Depending on the body type of the human, the clavicle bones can actually be very prominent. These two bones stretch the entire width of the shoulders, and these bones are the only long ones that are horizontal in the human body.

The sphenoid bone isn't a pair, and it can be found near the temporal bone, near the eyes of a human. It moves in an orbit form, which only six other bones in the human body can do.

The navicular bone is pretty much the scaphoid of the foot. It helps people move and is located right where we would call the bridge of the foot. They are connected to the tibia bone by the talus.

While you might think that a capitate bone would be somewhere near the head (decapitate = loss of head), it technically is. It is near the head or rounded area of the wrist, which could give it its name.

While the finger bones are called phalanges, the bones that make up the palm of your hand are called the metacarpal bones. They function the same way that the metatarsal bones in the foot function.

The talus bone is what connects the foot to the ankle. They are essential for the joints because these small bones help with range of motion in our feet. They're also necessary for walking and balance.

The coccyx is also known as the tailbone. It is pointy, which means if you fall on it, it hurts. While these bones rarely break, if they do, you can be in a lot of pain, and it can cause damage to the rest of your spine.

The little bump on the roof of your mouth between your palantine bones is known as the vomer. If this bone breaks or fractures, it can cause a lot of nasal and sinus issues. It's rare that it would break, but not unheard of.

Another name for the calcaneus bone is the heel bone. It is the bone at the heels of your feet, and it protects the rest of your foot while you are walking. It is one of the largest bones found in the foot.

The wider, fused area at the bottom of your spine is known as the sacral region. The sacrum bone is usually between the final lumbar spine and the coccyx (or tailbone). This bone helps you sit and walk upright.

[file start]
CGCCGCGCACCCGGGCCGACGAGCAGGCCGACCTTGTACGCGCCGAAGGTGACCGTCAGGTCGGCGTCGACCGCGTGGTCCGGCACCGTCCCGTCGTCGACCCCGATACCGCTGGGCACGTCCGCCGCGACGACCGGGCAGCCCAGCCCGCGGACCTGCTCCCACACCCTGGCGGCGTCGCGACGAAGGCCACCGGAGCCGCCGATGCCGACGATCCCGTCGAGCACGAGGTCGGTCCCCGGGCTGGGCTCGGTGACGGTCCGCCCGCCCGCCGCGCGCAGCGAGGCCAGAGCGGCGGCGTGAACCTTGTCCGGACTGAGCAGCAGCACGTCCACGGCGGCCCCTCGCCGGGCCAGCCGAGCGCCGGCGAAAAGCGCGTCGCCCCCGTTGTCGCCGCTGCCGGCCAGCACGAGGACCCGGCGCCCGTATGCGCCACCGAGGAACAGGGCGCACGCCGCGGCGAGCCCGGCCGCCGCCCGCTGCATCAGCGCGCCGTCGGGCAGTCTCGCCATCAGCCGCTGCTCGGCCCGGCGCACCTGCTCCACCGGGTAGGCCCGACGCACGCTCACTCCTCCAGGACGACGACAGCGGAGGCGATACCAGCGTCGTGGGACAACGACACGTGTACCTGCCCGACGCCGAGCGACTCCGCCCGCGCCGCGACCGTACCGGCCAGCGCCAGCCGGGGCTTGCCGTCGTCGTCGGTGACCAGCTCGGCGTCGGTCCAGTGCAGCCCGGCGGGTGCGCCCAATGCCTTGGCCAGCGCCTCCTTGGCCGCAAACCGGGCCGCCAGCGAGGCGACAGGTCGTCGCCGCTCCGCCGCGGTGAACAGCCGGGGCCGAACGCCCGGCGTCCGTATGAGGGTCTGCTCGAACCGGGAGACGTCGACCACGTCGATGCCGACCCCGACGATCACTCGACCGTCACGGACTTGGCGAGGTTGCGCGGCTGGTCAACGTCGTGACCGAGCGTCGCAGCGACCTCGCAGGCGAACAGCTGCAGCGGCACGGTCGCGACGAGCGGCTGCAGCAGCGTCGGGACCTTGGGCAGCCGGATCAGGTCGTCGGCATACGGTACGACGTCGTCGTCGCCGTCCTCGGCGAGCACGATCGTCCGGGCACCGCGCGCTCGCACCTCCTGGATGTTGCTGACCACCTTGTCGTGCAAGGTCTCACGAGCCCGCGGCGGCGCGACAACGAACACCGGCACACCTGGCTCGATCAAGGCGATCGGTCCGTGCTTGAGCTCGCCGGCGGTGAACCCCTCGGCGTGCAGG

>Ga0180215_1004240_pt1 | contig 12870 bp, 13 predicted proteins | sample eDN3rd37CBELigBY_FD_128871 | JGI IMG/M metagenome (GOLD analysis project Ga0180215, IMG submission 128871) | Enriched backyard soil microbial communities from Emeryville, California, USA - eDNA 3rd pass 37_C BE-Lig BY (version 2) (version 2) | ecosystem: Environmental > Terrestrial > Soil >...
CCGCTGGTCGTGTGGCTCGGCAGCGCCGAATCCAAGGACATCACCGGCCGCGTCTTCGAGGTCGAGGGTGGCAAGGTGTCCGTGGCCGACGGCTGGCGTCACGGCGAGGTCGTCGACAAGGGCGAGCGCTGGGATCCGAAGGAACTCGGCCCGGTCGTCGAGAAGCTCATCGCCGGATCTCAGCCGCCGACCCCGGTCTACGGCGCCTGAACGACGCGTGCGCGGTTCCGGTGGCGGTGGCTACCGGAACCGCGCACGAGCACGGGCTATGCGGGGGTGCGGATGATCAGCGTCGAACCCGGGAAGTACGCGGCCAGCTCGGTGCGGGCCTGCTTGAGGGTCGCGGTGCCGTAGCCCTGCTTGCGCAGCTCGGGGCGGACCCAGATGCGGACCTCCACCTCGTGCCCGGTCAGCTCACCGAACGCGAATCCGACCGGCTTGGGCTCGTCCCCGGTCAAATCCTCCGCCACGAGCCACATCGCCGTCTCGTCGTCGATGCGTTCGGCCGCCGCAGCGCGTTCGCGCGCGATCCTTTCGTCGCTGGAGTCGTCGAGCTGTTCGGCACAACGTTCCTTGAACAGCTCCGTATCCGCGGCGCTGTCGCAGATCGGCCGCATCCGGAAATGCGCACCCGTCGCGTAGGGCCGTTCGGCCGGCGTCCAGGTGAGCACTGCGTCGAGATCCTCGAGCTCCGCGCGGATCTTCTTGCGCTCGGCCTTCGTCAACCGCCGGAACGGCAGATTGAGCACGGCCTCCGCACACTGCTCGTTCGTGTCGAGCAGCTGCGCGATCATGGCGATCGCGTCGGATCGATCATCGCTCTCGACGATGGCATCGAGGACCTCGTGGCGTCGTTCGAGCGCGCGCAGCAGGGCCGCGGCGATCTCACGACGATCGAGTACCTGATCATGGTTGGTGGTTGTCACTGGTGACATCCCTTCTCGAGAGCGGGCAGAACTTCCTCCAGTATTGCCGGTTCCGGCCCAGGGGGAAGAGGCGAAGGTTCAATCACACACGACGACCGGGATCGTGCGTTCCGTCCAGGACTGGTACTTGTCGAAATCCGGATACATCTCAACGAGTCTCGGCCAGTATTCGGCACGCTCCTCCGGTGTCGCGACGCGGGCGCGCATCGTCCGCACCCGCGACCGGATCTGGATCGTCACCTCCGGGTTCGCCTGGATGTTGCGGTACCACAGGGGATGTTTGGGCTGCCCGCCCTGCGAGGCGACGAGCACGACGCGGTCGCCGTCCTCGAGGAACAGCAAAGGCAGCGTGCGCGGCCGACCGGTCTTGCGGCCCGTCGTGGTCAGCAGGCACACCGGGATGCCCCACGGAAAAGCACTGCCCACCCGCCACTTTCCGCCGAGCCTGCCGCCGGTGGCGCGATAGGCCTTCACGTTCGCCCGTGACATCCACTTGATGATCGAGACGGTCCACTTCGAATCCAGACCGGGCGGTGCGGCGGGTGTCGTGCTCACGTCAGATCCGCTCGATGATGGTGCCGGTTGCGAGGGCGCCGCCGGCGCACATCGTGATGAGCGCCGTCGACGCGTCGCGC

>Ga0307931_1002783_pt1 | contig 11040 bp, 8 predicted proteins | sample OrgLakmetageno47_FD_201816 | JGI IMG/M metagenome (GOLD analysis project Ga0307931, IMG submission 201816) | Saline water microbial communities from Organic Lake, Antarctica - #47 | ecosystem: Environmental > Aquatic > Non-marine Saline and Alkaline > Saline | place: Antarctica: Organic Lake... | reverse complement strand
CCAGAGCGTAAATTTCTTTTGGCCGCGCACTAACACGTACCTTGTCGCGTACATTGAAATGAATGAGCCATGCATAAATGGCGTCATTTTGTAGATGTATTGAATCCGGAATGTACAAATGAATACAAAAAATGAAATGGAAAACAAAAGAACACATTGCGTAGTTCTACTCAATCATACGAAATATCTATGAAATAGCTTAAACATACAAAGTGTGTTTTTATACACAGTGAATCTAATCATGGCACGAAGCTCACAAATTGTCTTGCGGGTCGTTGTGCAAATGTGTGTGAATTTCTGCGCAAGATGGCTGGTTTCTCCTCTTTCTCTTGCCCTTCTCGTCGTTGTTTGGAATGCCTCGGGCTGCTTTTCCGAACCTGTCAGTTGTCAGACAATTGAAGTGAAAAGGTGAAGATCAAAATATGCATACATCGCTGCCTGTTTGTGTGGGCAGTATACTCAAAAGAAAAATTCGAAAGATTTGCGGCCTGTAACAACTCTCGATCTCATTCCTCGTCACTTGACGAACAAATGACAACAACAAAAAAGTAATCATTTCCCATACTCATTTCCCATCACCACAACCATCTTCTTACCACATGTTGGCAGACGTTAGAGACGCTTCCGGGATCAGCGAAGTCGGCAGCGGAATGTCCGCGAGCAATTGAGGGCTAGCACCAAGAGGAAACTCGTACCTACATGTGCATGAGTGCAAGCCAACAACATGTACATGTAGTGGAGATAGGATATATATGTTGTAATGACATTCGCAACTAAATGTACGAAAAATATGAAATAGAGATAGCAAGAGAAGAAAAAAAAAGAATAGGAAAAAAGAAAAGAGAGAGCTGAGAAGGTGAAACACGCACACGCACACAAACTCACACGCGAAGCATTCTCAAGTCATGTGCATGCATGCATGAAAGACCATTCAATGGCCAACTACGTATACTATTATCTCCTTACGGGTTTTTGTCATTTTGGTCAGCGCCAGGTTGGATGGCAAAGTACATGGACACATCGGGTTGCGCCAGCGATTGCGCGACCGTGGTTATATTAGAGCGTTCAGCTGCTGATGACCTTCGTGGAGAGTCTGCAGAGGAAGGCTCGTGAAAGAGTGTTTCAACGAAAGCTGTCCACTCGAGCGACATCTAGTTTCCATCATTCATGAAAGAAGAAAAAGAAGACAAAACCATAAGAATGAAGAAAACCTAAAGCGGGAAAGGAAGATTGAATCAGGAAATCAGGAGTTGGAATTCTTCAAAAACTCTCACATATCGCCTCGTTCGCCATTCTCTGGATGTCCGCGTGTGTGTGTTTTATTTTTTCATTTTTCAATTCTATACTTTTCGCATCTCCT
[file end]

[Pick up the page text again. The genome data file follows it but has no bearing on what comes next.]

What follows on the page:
There is a single bone that separates your sinus cavity from your brain. If this bone breaks, it can penetrate the brain and cause a lot of damage. This bone is known as the ethmoid bone.

At the point where your ankle bones meet the rest of your foot bones (think the palm of your foot), there are small bones connecting each line of bones. The lateral cuneiform bone is found on the bone next to the bone that makes your big toe.

The cuboid bone is a tarsal bone in the foot. That means that it is essential for balance and stability while you walk. This is a strong bone which connects the feet to the ankles of your body.

The frontal bone is the bone you use to headbutt someone who you're mad at. This bone is incredibly strong, and helps protect your brain from damage. It has two sides and fuses together when you are a little baby.

The patella is your body's natural form of armor. This joint bone helps protect the connection between your femur and tibia and fibula, which is only put together with cartilage. It is an essential bone for everyone, but especially for athletes.

The radius is one of the smaller bones in your forearm. It helps connect your elbow to your wrist. If you put your wrists facing up, the radius or radial bone is the bone on the outside (furthest away from your body).

The ulna is another smaller bone in the forearm. This bone doesn't have much in the way of protection, and that's why it's so important to wear wrist guards and other protective gear while playing sports.

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Image: Image Source / Image Source / Getty Images

About This Quiz

When we're born, we have about 270 bones. As we grow, some of those bones fuse together, leaving us with just about 206 bones left over. That's a lot of components to help us walk, talk, sit and go about our everyday business. Those of you who have taken an anatomy and physiology class know that the human skeleton is beyond complex. Each of these bones has a different function and is pretty necessary to complete tasks in a normal fashion. Some bones protect various parts of our bodies. Some bones help us walk upright. Still other bones hold our organs in place. No matter what, the majority of our bones are there for a reason (or, due to evolution, once served a greater purpose). 

While you might know the skull, tibia and fibula, do you know what the bones at the tips of your fingers are called? Save your answer for this quiz. But remember, even if you aren't familiar with the full names of human bones, we welcome you to guess what goes where. Take this quiz to see just how much you remember from your A & P class (or even high school biology) and see if you can guess more than 20 of these bones correctly.